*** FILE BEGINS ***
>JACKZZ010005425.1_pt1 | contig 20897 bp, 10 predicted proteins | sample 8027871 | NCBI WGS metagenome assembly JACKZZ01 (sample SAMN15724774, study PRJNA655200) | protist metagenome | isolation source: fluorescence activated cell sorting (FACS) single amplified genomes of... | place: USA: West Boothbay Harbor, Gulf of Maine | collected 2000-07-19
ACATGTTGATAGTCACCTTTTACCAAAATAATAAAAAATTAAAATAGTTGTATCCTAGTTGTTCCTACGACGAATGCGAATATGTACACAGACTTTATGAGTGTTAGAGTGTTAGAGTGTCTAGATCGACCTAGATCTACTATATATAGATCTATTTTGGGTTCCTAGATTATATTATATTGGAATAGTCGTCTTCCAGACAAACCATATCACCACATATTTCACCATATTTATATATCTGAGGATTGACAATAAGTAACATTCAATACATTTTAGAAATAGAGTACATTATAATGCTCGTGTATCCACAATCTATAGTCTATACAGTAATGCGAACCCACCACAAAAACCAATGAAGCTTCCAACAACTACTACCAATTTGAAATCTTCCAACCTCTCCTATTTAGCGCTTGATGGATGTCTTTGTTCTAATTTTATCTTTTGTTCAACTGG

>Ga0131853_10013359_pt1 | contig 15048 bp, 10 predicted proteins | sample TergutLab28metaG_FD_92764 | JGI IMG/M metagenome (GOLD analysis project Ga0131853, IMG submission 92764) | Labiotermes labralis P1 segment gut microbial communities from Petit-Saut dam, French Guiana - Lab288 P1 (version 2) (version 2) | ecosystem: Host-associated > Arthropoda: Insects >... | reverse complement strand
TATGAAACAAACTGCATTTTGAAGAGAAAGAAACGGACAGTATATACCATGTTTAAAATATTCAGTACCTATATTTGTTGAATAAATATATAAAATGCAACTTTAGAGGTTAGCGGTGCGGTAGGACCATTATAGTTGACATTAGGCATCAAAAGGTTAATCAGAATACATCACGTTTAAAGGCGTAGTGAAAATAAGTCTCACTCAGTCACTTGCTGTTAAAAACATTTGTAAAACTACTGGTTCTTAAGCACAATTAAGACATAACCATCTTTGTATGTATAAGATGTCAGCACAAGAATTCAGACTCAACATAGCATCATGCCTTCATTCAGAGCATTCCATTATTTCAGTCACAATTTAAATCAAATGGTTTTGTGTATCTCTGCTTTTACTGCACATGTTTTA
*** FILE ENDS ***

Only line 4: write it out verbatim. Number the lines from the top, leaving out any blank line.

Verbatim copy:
TATGAAACAAACTGCATTTTGAAGAGAAAGAAACGGACAGTATATACCATGTTTAAAATATTCAGTACCTATATTTGTTGAATAAATATATAAAATGCAACTTTAGAGGTTAGCGGTGCGGTAGGACCATTATAGTTGACATTAGGCATCAAAAGGTTAATCAGAATACATCACGTTTAAAGGCGTAGTGAAAATAAGTCTCACTCAGTCACTTGCTGTTAAAAACATTTGTAAAACTACTGGTTCTTAAGCACAATTAAGACATAACCATCTTTGTATGTATAAGATGTCAGCACAAGAATTCAGACTCAACATAGCATCATGCCTTCATTCAGAGCATTCCATTATTTCAGTCACAATTTAAATCAAATGGTTTTGTGTATCTCTGCTTTTACTGCACATGTTTTA